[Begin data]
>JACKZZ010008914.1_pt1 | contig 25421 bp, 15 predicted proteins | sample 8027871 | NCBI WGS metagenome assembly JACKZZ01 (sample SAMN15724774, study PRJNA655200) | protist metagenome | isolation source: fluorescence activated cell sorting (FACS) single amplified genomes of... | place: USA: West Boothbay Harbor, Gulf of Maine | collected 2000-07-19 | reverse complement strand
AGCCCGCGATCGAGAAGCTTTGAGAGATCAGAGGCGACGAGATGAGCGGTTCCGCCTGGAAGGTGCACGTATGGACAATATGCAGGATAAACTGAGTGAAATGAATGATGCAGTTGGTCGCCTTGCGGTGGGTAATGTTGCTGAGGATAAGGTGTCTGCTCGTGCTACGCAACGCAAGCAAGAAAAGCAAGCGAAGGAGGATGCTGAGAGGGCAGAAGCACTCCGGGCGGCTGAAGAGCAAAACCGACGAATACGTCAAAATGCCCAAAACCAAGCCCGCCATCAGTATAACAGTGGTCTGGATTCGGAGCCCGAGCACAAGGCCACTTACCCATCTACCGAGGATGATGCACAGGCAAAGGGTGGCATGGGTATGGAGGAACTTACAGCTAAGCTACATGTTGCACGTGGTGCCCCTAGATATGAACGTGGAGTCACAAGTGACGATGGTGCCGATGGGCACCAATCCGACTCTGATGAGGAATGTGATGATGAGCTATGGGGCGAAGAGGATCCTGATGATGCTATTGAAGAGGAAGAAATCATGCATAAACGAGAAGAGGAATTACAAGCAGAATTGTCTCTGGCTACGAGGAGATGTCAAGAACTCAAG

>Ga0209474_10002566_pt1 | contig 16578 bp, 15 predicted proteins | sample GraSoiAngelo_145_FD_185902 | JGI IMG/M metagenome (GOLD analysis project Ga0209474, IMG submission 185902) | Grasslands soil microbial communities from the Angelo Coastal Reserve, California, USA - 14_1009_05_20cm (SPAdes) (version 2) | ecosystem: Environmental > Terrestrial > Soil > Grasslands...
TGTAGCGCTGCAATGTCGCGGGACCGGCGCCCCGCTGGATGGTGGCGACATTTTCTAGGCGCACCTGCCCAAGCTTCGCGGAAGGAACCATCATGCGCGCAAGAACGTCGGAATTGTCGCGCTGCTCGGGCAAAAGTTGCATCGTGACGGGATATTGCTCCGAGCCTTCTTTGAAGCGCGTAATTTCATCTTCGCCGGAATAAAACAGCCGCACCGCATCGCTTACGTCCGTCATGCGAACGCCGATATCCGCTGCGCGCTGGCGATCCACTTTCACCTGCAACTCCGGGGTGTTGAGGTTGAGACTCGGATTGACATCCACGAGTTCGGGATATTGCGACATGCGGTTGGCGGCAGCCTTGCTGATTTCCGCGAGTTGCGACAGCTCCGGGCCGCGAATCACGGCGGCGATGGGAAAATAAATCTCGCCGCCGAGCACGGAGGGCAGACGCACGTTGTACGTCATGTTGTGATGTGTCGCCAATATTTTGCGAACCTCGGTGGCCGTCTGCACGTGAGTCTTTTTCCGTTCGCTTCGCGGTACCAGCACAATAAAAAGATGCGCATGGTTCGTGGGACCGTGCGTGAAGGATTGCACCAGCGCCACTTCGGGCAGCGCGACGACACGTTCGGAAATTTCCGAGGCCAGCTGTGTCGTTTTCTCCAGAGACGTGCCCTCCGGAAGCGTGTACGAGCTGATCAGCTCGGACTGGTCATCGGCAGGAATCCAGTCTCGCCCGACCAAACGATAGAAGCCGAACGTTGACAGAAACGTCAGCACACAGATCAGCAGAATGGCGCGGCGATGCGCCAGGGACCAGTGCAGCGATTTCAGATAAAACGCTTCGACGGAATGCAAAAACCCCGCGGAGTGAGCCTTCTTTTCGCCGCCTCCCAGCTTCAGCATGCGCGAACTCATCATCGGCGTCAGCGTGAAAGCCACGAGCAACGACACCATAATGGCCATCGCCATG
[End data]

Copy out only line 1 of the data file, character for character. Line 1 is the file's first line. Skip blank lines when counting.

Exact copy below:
>JACKZZ010008914.1_pt1 | contig 25421 bp, 15 predicted proteins | sample 8027871 | NCBI WGS metagenome assembly JACKZZ01 (sample SAMN15724774, study PRJNA655200) | protist metagenome | isolation source: fluorescence activated cell sorting (FACS) single amplified genomes of... | place: USA: West Boothbay Harbor, Gulf of Maine | collected 2000-07-19 | reverse complement strand